1.16901672-0.5686826j , 1.18842197-0.5269281j ,
       1.20633642-0.48451259j, 1.22273759-0.44148929j,
       1.23760491-0.39791217j, 1.25091973-0.3538359j ,
       1.26266534-0.30931575j, 1.27282702-0.26440759j,
       1.28139202-0.21916775j, 1.28834958-0.17365297j,
       1.29369099-0.12792036j, 1.29740954-0.08202728j,
       1.29950058-0.0360313j , 1.29996146+0.01000988j,
       1.29879163+0.0560385j , 1.29599253+0.10199682j,
       1.2915677 +0.1478272j , 1.28552267+0.19347214j,
       1.27786503+0.23887437j])

Set ideograms labels and colors:

In [16]:
labels=['Emma', 'Isabella', 'Ava', 'Olivia', 'Sophia']
ideo_colors=['rgba(244, 109, 67, 0.75)',
             'rgba(253, 174, 97, 0.75)',
             'rgba(254, 224, 139, 0.75)',
             'rgba(217, 239, 139, 0.75)',
             'rgba(166, 217, 106, 0.75)']#brewer colors with alpha set on 0.75

Ribbons in a chord diagram

While ideograms illustrate how many comments posted each member of the Facebook community, ribbons give a comparative information on the flows of comments from one friend to another.

To illustrate this flow we map data onto the unit circle. More precisely, for each matrix row, $k$, the application:

t$\mapsto$ t*ideogram_length[k]/row_sum[k]

maps the interval [0, row_sum[k]] onto the interval [0, ideogram_length[k]]. Hence each entrymatrix[k][j]in the $k^{th}$ row is mapped tomatrix[k][j] * ideogram_length[k] / row_value[k]`.

The function map_data maps all matrix entries to the corresponding values in the intervals associated to ideograms:

In [17]:
def map_data(data_matrix, row_value, ideogram_length):
    mapped = np.zeros(data_matrix.shape)
    for j  in range(L):
        mapped[:, j] = ideogram_length * data_matrix[:,j] / row_value
    return mapped  
In [18]:
mapped_data = map_data(matrix, row_sum, ideogram_length)
mapped_data
Out[18]:
array([[0.27949818, 0.05240591, 0.48912181, 0.        , 0.31443545],
       [0.31429952, 0.        , 0.20953301, 0.08730542, 0.50637144],
       [0.15714976, 0.19207193, 0.29683843, 0.47144927, 0.        ],
       [0.33291045, 0.        , 0.54316969, 0.19273763, 0.21025923],
       [0.40429305, 0.2988253 , 0.17577959, 0.        , 0.5976506 ]])
  • To each pair of values (mapped_data[k][j], mapped_data[j][k]), $k<=j$, one associates a ribbon, that is a curvilinear filled rectangle (that can be degenerate), having as opposite sides two subarcs of the $k^{th}$ ideogram, respectively $j^{th}$ ideogram, and two arcs of quadratic Bézier curves.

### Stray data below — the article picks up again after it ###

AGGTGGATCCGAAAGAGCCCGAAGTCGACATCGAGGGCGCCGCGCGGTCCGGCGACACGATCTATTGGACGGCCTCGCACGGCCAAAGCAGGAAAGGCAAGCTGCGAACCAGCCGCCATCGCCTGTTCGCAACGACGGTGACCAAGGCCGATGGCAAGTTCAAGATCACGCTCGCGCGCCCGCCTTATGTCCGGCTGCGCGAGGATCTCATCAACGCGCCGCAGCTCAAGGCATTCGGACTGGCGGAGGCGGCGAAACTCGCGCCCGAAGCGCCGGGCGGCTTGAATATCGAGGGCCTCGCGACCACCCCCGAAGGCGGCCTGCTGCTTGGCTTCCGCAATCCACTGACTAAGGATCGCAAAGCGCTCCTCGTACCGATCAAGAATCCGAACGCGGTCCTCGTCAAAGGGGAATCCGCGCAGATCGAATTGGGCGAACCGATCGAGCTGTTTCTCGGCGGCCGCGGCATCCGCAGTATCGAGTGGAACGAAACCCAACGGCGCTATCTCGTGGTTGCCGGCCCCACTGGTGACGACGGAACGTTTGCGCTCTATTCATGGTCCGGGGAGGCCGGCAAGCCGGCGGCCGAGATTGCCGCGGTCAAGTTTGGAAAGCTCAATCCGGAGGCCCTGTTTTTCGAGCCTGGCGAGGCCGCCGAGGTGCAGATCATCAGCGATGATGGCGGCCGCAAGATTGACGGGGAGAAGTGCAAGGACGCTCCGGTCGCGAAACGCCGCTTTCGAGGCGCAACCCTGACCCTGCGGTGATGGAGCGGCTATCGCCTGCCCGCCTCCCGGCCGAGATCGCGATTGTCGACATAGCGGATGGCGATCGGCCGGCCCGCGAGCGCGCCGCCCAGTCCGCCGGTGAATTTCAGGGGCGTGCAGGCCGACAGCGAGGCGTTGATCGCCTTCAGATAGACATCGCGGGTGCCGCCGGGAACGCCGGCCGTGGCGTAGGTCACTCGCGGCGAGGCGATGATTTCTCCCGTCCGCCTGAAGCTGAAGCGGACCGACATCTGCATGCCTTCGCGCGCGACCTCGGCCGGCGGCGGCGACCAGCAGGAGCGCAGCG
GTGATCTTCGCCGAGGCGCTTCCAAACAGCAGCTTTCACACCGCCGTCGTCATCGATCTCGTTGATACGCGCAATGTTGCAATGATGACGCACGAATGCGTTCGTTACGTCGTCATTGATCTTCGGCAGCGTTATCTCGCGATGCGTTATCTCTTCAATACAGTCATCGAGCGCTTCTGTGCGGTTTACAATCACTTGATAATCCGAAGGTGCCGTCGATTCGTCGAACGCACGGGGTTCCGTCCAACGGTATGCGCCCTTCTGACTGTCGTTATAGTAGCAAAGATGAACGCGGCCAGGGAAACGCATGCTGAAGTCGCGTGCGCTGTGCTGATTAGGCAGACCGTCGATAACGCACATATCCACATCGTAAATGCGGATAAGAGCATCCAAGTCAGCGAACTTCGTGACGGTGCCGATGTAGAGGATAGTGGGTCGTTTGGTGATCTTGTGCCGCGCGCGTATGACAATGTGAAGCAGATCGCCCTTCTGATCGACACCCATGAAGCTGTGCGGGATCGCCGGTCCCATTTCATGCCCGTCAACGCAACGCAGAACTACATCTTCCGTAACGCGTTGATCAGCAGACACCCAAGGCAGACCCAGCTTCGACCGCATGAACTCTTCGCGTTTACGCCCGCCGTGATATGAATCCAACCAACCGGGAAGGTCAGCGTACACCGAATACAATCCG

Here we illustrate the ribbons associated to pairs (mapped_data[0][j], mapped_data[j][0]), $j=\overline{0,4}$, that illustrate the flow of comments between Emma and all other friends, and herself:

In [19]:
HTML('<iframe src=https://plot.ly/~empet/12519/\
     width=420 height=420></iframe>')
Out[19]:
  • For a better looking chord diagram, Circos documentation recommends to sort increasingly each row of the mapped_data.

The array idx_sort, defined below, has on each row the indices that sort the corresponding row in mapped_data:

In [20]:
idx_sort = np.argsort(mapped_data, axis=1)
idx_sort
Out[20]:
array([[3, 1, 0, 4, 2],
       [1, 3, 2, 0, 4],
       [4, 0, 1, 2, 3],
       [1, 3, 4, 0, 2],
       [3, 2, 1, 0, 4]], dtype=int64)

In the following we call ribbon ends, the lists l=[l[0], l[1]], r=[r[0], r[1]] having as elements the angular coordinates of the ends of arcs that are opposite sides in a ribbon. These arcs are sub-arcs in the internal boundaries of the ideograms, connected by the ribbon (see the image above).

  • Compute the ribbon ends and store them as tuples in a list of lists ($L\times L$):
In [21]:
def make_ribbon_ends(mapped_data, ideo_ends,  idx_sort):
    L = mapped_data.shape[0]
    ribbon_boundary = np.zeros((L,L+1))
    for k in range(L):
        start = ideo_ends[k][0]
        ribbon_boundary[k][0] = start
        for j in range(1,L+1):
            J = idx_sort[k][j-1]
            ribbon_boundary[k][j] = start + mapped_data[k][J]
            start = ribbon_boundary[k][j]
    return [[(ribbon_boundary[k][j], ribbon_boundary[k][j+1] ) for j in range(L)] for k in range(L)]   
In [22]:
ribbon_ends = make_ribbon_ends(mapped_data, ideo_ends,  idx_sort)
print ('ribbon ends starting from the ideogram[2]\n', ribbon_ends[2])
ribbon ends starting from the ideogram[2]
 [(2.31580258464619, 2.31580258464619), (2.31580258464619, 2.472952342161697), (2.472952342161697, 2.6650242680139837), (2.6650242680139837, 2.9618626988766086), (2.9618626988766086, 3.43331197142313)]
We note that `ribbon_ends[k][j]` corresponds to `mapped_data[i][idx_sort[k][j]]`, i.e. the length of the arc of ends in `ribbon_ends[k][j]` is equal to `mapped_data[i][idx_sort[k][j]]`.

Now we define a few functions that compute the control points for Bézier ribbon sides.

The function control_pts returns the cartesian coordinates of the control points, $b_0, b_1, b_2$, supposed as being initially located on the unit circle, and thus defined only by their angular coordinate. The angular coordinate of the point $b_1$ is the mean of angular coordinates of the points $b_0, b_2$.

Since for a Bézier ribbon side only $b_0, b_2$ are placed on the unit circle, one gives radius as a parameter that controls position of $b_1$. radius is the distance of $b_1$ to the circle center.

In [23]:
def control_pts(angle, radius):
    #angle is a  3-list containing angular coordinates of the control points b0, b1, b2
    #radius is the distance from b1 to the  origin O(0,0) 

    if len(angle) != 3:
        raise InvalidInputError('angle must have len =3')